COVID-19 Update

Forecasts Mixed for Industry’s Economic Future

GDP growth remains slow, but there’s some level of optimism that things are (slowly) continuing to rebound. But how long will the recovery last? It all depends who you ask.

Beaulieu ran through several markets, giving his predictions on where they’re heading in 2015 and beyond. The industrial side is slowing down, he says, while the service side is speeding up. Real estate, he says, is at the start of a 15-year upward cycle, with a recession in 2018 mixed in during that time.

“This is a great time for you to be aggressive,” says Beaulieu. “Are you reinvesting in your business when the interest rate is so low and the future looks relatively bright?” In terms of real estate, that means looking for urban opportunities with nice views near water. Higher education, says Beaulieu, is “very cyclical” and “likely to go down in the next 18 months.”

The K-12 market, he says, is “in decay [because] municipalities don’t have the money to spend like they used to.” Interestingly, stadiums and other recreation areas at colleges and universities represent “an area where we’re going to spend an awful lot of money,” says Beaulieu.

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“People like to be entertained,” he notes. Retail and warehouse construction is on “a nice rising trend, with a lot more to go,” says Beaulieu, while health care “has been going down since 2008, and [the Affordable Care Act] won’t do much to get that going.”

Office construction has seen double-digit growth for the past four or five years, he says, while houses of worship have been on the decline since 2002. “We’re just not building churches like we used to,” he says. Nursing homes tend to be on two-year cycles and have been flat since 1998, while museums and prisons are down and transit has been down since 2010. Libraries are also down, and dorms are showing “some cyclical rise, but they won’t give you shelter from the coming storm.”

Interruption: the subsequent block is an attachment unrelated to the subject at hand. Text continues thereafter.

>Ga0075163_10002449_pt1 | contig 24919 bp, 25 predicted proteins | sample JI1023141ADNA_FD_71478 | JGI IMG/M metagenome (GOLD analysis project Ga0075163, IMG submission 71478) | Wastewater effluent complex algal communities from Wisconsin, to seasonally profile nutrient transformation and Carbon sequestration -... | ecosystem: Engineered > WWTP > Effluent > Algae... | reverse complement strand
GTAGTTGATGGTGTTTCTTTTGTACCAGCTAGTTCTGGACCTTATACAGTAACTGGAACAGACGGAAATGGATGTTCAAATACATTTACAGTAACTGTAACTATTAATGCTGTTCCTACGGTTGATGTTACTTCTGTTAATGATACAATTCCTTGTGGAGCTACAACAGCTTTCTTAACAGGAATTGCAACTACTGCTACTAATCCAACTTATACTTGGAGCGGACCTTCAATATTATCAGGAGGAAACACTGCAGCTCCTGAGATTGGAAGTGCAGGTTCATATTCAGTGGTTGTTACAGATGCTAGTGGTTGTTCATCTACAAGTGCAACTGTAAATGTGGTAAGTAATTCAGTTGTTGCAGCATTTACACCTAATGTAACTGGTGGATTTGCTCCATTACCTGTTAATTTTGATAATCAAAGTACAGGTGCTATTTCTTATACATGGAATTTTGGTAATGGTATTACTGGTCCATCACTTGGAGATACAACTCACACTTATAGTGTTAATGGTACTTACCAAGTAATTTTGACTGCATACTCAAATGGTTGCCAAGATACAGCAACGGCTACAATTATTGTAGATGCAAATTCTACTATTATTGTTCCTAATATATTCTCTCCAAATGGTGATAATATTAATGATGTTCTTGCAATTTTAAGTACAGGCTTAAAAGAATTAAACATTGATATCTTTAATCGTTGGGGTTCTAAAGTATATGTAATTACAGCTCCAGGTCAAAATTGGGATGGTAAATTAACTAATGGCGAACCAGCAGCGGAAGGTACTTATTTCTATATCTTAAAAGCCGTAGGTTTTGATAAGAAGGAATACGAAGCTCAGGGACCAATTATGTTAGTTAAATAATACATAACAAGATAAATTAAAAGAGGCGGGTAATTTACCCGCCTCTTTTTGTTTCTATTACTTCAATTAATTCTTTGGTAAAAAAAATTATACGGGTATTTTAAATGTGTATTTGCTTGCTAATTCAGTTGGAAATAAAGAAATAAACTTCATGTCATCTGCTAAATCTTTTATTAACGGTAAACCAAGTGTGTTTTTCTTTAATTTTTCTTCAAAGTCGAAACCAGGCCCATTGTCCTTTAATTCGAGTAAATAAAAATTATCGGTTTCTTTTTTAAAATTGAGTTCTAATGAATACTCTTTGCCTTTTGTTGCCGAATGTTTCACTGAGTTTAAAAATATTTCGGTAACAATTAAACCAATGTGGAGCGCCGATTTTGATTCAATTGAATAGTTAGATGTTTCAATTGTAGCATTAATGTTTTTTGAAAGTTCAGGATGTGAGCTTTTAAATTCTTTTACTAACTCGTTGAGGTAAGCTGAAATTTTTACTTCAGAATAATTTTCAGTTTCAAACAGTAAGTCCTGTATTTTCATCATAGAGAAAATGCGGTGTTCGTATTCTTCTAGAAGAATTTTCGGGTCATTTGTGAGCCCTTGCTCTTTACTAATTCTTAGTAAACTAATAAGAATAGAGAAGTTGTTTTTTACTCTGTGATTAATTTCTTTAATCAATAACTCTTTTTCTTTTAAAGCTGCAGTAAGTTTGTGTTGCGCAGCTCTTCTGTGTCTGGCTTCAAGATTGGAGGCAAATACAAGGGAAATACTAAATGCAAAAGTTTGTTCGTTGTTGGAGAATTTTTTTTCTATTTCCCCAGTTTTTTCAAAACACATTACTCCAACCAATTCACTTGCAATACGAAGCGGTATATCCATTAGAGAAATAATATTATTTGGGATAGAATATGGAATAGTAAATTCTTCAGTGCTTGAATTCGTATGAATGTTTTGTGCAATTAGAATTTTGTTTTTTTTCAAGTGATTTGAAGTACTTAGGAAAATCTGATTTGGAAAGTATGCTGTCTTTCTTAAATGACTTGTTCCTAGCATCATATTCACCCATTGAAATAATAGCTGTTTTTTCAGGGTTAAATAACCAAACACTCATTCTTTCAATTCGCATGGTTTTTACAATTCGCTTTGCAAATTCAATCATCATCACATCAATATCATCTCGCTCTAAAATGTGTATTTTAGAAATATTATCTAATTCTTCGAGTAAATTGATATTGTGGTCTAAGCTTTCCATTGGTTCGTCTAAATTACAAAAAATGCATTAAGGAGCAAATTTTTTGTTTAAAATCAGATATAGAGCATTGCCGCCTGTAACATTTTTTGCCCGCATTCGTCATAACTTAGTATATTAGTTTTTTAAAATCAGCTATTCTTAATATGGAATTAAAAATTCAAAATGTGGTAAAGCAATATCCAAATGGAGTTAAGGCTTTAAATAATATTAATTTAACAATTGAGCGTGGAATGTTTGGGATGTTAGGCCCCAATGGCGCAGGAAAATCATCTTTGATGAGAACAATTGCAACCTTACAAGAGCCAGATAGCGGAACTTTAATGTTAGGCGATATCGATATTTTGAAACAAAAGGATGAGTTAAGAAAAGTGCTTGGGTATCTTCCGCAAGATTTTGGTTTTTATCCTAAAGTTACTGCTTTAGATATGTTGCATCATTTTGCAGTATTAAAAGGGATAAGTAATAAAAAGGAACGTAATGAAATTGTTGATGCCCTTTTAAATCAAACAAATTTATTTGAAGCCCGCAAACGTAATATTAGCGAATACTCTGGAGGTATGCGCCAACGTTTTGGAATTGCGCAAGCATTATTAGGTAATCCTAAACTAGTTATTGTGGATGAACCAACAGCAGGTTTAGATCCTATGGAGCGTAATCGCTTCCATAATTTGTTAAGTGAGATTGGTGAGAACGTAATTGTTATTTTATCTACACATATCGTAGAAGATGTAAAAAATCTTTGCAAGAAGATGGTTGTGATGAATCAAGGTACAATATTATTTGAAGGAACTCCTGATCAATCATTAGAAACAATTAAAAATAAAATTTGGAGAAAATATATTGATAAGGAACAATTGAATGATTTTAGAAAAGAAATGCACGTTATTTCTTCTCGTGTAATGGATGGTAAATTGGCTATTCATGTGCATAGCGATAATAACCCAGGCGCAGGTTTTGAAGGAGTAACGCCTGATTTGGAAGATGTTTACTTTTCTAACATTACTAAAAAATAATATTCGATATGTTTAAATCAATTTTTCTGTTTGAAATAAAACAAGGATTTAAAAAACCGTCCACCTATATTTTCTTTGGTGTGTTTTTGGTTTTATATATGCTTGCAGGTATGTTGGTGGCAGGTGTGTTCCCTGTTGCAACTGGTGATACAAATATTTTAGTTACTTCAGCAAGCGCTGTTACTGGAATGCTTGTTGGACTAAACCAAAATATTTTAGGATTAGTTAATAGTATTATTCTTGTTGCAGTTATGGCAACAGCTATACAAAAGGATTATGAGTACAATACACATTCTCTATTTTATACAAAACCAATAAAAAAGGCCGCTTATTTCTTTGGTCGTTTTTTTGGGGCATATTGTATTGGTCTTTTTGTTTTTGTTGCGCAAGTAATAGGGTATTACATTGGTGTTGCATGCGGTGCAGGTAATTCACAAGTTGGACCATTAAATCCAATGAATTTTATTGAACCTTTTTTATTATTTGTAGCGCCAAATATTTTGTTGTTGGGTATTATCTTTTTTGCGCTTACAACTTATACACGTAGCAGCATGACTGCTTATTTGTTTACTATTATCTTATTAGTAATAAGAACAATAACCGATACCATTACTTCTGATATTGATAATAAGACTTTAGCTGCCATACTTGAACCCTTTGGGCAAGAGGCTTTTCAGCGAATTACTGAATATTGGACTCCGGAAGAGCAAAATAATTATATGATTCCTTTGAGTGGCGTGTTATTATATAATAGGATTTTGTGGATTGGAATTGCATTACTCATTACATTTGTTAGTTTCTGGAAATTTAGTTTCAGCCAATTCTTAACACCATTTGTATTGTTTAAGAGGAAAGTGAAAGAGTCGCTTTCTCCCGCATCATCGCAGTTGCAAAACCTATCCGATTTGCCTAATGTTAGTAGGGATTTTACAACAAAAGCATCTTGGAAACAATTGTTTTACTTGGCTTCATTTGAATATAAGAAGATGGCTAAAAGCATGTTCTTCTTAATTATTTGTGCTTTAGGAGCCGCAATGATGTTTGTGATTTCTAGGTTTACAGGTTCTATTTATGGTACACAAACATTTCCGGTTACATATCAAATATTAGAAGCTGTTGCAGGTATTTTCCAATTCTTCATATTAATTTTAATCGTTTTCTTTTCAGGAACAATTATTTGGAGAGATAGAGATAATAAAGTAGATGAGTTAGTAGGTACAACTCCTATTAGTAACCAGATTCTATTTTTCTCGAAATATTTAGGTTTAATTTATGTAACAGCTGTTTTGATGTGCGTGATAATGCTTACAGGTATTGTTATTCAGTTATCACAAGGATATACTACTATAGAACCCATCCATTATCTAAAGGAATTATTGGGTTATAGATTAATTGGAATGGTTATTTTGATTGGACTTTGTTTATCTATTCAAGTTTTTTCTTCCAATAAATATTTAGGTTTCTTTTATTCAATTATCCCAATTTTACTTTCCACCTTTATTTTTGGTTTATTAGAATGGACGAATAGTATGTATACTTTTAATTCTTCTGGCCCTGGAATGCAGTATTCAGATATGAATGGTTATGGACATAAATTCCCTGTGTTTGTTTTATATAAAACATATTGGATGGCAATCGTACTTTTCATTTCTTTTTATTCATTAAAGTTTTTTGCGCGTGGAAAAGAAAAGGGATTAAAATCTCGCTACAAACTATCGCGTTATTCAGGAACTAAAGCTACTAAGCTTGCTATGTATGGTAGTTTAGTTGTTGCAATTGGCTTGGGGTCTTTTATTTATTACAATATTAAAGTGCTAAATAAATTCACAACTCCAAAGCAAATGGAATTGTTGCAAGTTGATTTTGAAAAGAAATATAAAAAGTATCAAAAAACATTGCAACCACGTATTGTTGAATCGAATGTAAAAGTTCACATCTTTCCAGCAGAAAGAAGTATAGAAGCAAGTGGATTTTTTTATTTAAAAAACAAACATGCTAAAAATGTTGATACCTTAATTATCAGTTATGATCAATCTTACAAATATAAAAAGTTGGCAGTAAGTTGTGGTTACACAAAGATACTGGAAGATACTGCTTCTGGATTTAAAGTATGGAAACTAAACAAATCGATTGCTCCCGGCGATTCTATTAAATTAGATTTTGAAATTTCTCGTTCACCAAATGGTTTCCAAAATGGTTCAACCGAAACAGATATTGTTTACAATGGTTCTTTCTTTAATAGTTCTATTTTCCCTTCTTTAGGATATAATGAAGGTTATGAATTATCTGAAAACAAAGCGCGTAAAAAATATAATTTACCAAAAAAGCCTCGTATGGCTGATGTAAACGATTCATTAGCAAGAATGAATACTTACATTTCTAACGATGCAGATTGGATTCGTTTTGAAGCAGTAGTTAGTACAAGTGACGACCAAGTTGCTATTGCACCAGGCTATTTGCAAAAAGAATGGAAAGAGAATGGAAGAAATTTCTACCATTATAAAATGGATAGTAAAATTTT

Beaulieu urged audience members to get involved with chemical plants, warehouses and private manufacturing. “If you don’t already participate, you better find a way,” he says.

Outlook Bodes Well for Hiring

The U.S. represents about 22.7 percent of the worldwide GDP, says Beaulieu, followed by China at about 12.4 percent, Japan at about 6.6 percent and Germany at 4.9 percent.

“We’ve been No. 1 for the last 80 years and will stay that way for another 50-plus years,” says Beaulieu, citing our country’s demographics and natural resources as driving forces behind our place at the top of the rankings. Brazil and Mexico are among the countries rising in the worldwide GDP percentages, while Japan, France and Russia are falling.

Beaulieu sees wage rates going up over the next 15 years, and wonders, “how will you retain your talent?” That’s an especially important question considering research shows millennials last less than five years in any particular company on the whole.

He also urged owners to “borrow as much money as you can” as a way of reinvesting in the company, both in talent and in other growth initiatives. “If you sleep through the night, you haven’t borrowed enough,” says Beaulieu.

One thing business owners shouldn’t lose sleep over is thinking the 2019 recession will be as steep as the one in 2008, Beaulieu says, estimating it’ll be closer to the 3 percent drop of the early 1990s. It’ll be driven, he adds, by increasing health care costs, government debt and inflation. Today’s workforce is skewing much younger, says McPheters, with the number of millennials at about 83 million as compared with about 74 million Baby Boomers.

So, given all of these numbers, are you an optimist who will trumpet the potential of as many as 2.5 million new jobs per year, or a pessimist who focuses on global conditions worsening and wages staying low? And what role will you play in the continued recovery, however long it lasts?

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CoronaVirus Update